The characters were created by me, but the personalities, development, and actions were performed by Wes Perry, Mark MacPhee, Julie Read, and Richard Haynes. Wes Perry’s character was a stern and loyal samurai nezumi (ratlike humanoids), who’s primary goal was to protect the people under his noble lord. Mark MacPhee played a spiritually-enlightened shaman of the river spiritfolk race, who’s likeness to Kwai Chang Caine from the TV series Kung Fu was memorable. Julie Read engaged in a hyperactive, fast-talking, shapechanging-hengeyokai sohei – a religious soldier or monk – who’s desire was to protect her life friend, played by Richard Haynes. Richard’s character was the protagonist and the antagonist of the story, a human elemental wu jen, who’s super-objective was fueled by his hatred for a colossal creature who, with collateral damage, had killed his family and dog.

The story began in, everyone’s favourite location, a local tavern, with oriental designed architecture, saki, and rice. By strange fate or the spirits’ doing, the four heroes found themselves seated at the same table, learning about each other, when, moments later, a farmer, from up a nearby mountain, begged the heroes to save his daughter from bandits commanded by spirits. This brief talk was interrupted by a gang of cutthroats, called the Gaki Band, who challenged the heroes for territorial domination. Taking the challenge with honour and ferocity, the four heroes decimated the dozen bandits without breaking a sweat. It wasn’t long before they realized that a Gaki was a spirit of vicious, unlawful humanoid. This led the heroes to the Gaki Band hideout, a mountain cave. Ayana, played by Richard, discovered his name was written on the entrance stones of the cave. Osako, played by Wes, plowed his way into the cave, seeking justice for the misdeeds of the Gaki Band. Asaka (or Sandy, as riverspirits are), played by Mark, sought to put to rest the Gaki spirits, and Mirobe, played by Julie, stayed loyally beside her friend, Ayana. Bravely defeating bandits of the Gaki Band, routing the spirit-Gaki leaders, and decimating a miniature version of Gyaos, a creature of legend, the band rescues the farmer’s daughter.


The woes have only begun, as Ayana finds a hidden cave with a large egg. The egg hatches releasing an armored, winged, tentacled creature, called Iris.


Ayana finds he has a psychic bond with Iris, which fuels a hatred in Iris for the creature that killed Ayana’s family. As Ayana’s hatred is strong, so Iris grows, larger and larger, matching the magnitude of hatred in Ayana’s heart. Iris, nearing giant size, rampages down the mountain, destroying all between it and the ocean, the resting place of the legendary creature named Gamera, the colossal-sized, fanged, fire-breathing, flying-turtle Guardian of the Universe.


Our heroes finally catch up with Iris at the seacoast, where it ravages Osako’s town and lord’s castle. Spirits guide Asaka (Sandy) under the sea to the lair of Gamera, where he sleeps and feeds on the mana of the world. After defeating the water elemental protectors of the lair, Gamera is awakened to rise to the surface and protect the world once more. Iris, fueled by Ayana’s hatred for Gamera, the one who killed his family, has grown to colossal size, and only Gamera can stop him.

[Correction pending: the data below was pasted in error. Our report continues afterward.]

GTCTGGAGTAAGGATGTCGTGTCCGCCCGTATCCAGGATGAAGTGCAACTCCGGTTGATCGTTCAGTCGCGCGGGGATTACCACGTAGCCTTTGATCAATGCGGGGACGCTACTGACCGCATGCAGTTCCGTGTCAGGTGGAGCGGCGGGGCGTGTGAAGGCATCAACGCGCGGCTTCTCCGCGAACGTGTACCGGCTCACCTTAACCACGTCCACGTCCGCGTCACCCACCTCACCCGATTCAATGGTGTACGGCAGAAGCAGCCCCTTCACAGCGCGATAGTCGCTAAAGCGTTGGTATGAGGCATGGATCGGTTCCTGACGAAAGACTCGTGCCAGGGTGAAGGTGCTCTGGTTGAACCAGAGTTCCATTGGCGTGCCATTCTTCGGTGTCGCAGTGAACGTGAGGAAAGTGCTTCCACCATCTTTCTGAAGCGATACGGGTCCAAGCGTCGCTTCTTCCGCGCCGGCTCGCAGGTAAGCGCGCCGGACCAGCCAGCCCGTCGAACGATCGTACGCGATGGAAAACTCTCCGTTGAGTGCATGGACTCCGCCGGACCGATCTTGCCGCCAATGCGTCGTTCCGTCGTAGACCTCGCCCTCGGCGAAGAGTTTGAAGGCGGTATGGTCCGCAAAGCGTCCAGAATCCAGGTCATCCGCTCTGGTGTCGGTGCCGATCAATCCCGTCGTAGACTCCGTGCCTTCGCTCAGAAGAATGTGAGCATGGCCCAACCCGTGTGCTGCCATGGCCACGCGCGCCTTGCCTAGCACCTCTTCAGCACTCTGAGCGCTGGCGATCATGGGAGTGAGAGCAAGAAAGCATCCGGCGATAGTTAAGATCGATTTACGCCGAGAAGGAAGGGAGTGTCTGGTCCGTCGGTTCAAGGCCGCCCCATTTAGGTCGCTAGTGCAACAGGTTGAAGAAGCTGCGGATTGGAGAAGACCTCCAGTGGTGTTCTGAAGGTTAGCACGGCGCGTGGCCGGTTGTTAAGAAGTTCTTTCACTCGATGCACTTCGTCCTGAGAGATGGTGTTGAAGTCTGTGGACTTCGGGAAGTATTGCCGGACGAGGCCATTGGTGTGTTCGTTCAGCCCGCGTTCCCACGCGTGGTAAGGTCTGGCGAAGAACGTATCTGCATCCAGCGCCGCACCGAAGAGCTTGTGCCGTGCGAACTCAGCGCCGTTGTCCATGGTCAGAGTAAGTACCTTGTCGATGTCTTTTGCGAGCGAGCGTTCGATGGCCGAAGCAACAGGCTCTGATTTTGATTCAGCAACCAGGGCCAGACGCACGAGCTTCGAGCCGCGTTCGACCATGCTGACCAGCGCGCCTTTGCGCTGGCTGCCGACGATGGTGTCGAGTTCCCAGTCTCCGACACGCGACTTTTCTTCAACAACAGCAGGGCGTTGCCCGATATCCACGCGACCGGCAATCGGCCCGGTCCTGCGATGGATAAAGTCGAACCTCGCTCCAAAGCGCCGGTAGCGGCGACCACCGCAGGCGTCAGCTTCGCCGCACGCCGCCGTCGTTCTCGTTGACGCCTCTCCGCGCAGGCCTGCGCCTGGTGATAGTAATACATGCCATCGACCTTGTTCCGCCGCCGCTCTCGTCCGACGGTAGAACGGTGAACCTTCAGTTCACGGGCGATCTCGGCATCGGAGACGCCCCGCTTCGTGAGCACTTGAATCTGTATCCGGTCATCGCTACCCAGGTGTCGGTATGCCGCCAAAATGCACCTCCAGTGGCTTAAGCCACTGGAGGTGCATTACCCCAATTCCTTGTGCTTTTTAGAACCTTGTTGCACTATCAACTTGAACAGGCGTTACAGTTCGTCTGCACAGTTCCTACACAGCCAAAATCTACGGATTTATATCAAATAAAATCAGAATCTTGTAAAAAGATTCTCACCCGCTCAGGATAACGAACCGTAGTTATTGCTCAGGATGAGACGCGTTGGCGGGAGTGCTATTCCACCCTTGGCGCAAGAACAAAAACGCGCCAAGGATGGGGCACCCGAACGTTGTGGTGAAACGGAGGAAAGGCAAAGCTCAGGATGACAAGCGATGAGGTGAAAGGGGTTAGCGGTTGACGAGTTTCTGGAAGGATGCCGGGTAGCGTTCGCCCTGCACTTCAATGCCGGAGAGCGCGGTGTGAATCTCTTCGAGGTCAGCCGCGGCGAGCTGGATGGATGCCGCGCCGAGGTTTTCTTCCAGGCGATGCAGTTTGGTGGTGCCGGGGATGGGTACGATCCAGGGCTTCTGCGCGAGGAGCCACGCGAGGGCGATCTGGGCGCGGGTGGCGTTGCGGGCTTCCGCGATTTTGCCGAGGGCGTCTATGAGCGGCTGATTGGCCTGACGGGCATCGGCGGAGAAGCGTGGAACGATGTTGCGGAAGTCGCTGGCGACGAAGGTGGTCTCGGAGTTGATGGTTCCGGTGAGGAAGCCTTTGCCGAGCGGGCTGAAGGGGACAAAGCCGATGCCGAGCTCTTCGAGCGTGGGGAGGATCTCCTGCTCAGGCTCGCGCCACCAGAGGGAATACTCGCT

To make matters worse, several miniature Gyaos creatures were attacking the area, making Gamera’s job difficult. Through odd circumstances, magic, and psychic connections, the heroes were bonded with the colossal creatures, merging spirits, and becoming the monsters. The battle that followed was epic, with claws, fangs, bites, fire breath, energy beams, ice breath, roaring, and collateral damage – the Gyaos creatures did not last long, leaving Gamera and Iris to duke it out.



Gamera’s preliminary attacks were not strong enough to defeat the hate-fueled Iris, who’s tentacles and punches rocked Gamera in his shell. Hurt badly, Gamera retreats into his shell, where he can regenerate. His shell begins to spray fire and sparks from the leg holes, then spins wildly and begins to fly! A series of shell charges and burns, puts doubt in Iris’s mind. The horror deepens as Iris discovers that Gamera is almost invincible inside his shell, so Iris burrows deep under the earth, where he can regenerate.

In a heroic move, Gamera flies to space and plummets back to Earth at a preposterous speed, craterizing Iris’s mountain and half the town. A long, agonizing, grinding grapple occurs between the two colossal beasts, until Iris can take no more, and Gamera, once again, proves his worth as Guardian of the Universe and Little Boy Enthusiast.


This was our Game Day experience, something different from the usual. Obviously, I stole the character names, some plot, and lots of excitement from the eye-popping Gamera series, specifically Gamera 3: Revenge of Iris. What made things even more entertaining were the Gamera action figures, gifts from friends, and the Neo action figure from the special Matrix collector’s set, which actually turned out to be a model bust of Neo and not an action figure.


11.2007 at 2:05 pm 4 comments